The Story of Adam and Eve

Story of Adam and Eve

Genesis 1:26-27 begins the story of Adam and Eve.

"Then God said, "Let Us make man in Our image, according to Our likeness; and let them rule over the fish of the sea and over the birds of the sky and over the cattle and over all the earth, and over every creeping thing that creeps on the earth. And God created man in His own image, in the image of God He created him; male and female He created them."

The date of Creation is debatable. Flavius Josephus puts it at 5555 B.C. The Septuagint places Creation in 5270 B.C. Other dates include Kepler in 3993, Luther in 3961, Lipman in 3916, and the Jewish date of 3760.

The best-known system based on Biblical data is that of James Ussher. Ussher ( 1581-1656 ) was the Archbishop and a prominent scholar of his time.

He places Creation in 4004 B.C. Isaac Newton subscribed to Ussher's date. In his detailed study of chronology, The Chronology of Ancient Kingdoms Ammended, questions the legitimacy of the ancient Egyptian claim that the 1st Dynasty originated before 5000 B.C. Up to the 18th century, it was generally accepted as fact that the human past did not exceed beyond 6000 B.C.

The first thing one will notice in the story of Adam and Eve, is God uses the words "Us", and "Our", in describing who created man. Some have suggested God is talking to His angels, however, this is in direct contradiction to the Bible.

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Man was made in God's image, not the angels. Secondly, God appears to create man and woman simultaneously. The first mention in Genesis 1 leaves out all mention of Adams rib.

God is having a conversation with Himself, as one member of the Trinity to another member, or members. A similar passage is found in Isaiah 48:16.

"...From the time it took place, I was there. And now the Lord God has sent Me, and His Spirit."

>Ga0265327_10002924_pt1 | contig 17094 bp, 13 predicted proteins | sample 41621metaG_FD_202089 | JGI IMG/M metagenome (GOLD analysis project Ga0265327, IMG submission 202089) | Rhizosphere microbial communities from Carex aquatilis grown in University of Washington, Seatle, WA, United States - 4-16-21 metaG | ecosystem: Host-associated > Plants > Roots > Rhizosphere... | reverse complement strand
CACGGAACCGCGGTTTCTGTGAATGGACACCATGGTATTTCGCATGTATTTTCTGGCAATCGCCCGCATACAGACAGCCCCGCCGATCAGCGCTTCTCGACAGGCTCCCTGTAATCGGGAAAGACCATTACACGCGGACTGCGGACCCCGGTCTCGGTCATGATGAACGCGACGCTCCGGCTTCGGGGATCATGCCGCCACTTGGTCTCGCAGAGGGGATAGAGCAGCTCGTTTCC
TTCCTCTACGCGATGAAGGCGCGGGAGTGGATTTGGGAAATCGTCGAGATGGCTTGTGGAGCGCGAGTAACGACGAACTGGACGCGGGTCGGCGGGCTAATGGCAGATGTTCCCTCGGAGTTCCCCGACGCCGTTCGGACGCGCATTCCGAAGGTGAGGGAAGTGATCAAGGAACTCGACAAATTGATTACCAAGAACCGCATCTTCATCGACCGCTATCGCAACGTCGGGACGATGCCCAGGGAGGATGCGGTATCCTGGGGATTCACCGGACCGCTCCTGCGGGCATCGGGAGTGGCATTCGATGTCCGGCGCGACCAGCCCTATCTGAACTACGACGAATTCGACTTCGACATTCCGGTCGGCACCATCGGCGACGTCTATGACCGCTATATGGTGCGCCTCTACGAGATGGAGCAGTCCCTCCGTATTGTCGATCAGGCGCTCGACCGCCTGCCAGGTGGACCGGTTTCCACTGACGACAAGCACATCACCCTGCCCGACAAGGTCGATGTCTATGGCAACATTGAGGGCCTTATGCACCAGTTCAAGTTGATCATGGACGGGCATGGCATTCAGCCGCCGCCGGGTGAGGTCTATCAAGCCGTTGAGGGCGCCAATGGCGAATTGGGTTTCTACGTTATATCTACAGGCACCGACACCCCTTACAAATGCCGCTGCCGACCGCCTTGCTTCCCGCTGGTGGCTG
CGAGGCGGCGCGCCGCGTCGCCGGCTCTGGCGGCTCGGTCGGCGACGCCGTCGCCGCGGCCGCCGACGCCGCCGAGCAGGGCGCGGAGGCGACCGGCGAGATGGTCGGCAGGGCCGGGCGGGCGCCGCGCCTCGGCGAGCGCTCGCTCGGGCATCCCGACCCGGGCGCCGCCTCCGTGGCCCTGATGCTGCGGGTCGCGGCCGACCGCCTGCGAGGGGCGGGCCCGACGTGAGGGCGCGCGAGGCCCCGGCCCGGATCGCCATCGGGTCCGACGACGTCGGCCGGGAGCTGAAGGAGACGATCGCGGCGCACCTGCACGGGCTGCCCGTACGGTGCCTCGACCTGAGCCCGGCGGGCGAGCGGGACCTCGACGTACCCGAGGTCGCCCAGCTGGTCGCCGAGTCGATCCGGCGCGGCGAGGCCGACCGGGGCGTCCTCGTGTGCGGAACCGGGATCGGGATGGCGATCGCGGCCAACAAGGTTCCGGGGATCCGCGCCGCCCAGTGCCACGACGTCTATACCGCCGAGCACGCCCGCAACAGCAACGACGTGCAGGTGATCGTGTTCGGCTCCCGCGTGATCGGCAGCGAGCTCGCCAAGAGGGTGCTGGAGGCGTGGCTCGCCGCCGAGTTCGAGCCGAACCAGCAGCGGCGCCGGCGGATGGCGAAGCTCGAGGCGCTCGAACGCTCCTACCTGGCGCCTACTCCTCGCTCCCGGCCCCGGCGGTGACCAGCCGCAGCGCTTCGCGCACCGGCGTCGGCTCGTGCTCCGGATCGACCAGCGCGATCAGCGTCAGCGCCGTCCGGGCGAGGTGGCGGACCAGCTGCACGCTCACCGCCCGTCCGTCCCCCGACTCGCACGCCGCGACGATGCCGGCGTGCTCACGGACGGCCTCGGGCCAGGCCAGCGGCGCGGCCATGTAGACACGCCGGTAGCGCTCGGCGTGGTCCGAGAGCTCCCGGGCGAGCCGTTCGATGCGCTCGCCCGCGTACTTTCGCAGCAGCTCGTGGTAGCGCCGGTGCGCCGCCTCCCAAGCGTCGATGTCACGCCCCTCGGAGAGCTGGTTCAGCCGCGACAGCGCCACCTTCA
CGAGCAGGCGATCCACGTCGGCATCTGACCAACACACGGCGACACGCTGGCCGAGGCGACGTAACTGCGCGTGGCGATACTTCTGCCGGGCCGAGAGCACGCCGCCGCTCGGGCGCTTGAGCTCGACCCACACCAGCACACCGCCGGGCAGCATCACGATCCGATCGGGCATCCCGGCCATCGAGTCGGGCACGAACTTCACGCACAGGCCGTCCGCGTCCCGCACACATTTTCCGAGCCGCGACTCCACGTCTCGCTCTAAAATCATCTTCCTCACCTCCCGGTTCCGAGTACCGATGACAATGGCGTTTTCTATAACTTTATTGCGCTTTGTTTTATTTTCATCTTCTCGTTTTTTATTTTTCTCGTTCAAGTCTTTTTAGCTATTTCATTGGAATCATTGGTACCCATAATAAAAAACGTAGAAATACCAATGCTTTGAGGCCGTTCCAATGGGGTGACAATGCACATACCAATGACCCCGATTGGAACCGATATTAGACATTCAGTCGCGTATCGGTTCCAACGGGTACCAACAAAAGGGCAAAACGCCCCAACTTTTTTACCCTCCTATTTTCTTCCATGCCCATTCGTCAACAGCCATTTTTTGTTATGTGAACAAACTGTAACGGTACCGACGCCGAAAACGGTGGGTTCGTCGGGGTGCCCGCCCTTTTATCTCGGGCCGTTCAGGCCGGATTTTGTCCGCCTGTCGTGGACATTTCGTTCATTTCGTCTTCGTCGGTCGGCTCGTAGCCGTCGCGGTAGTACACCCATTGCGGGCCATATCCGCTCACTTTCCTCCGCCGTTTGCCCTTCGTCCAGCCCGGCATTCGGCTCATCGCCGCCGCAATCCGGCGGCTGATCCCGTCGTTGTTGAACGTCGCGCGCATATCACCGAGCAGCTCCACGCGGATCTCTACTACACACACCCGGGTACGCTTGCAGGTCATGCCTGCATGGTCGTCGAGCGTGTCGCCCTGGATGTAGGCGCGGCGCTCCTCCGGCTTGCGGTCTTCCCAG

Thus, Adam was crafted by the fullness of the Triune Godhead, and it was in this fashion man was made in the image of God. As one continues to read, a second account of the creation of man appears in Genesis 2:7.

"Then the Lord God formed man of dust from the ground, and breathed into his nostrils the breath of life; and man became a living being."

In this account of the story of Adam and Eve, God clearly is in the singular in His creation. The account goes into more detail concerning man's creation. And he is created alone.

It is only in verse 21 that God causes man to fall asleep, and creates woman from his ribs. These two accounts seem to be different accounts of man's creation.

In fact, theories exist which state just this. Some say the story of Adam and Eve is really a story of Adam, Eve, and another woman, one first created in the Genesis 1 account. This woman has been named Lilith.

The Midrash recognizes two separate accounts of the story of Adam and Eve. Early rabbis attempted to explain the apparent conflict by explaining the first creation involved Adam as a hermaphrodite.

In this sense, Adam was both physically and spiritually male and female. Other ancient Rabbis endorsed the view of two separate females, Eve and Lilith.

In Mesopotamian mythology Lilith is a female storm goddess. She associated with the wind, and was believed to have brought disease, plague, and death. She appears in Mesopotamian lore around 4000 B.C.E.

Lilith is mentioned in the Bible as well. In Isaiah 34:14, Lilith is described as a "night monster". Interestingly enough, Isaiah associates Lilith with the "hairy goat" demon. This demon was Azazel, associated with the Day of Atonement in the Books of Moses.

The most likely explanation is the passage in Genesis 2 simply further develops the brief mention in Genesis 1. The story of Adam and Eve is developed in more detail in the second passage.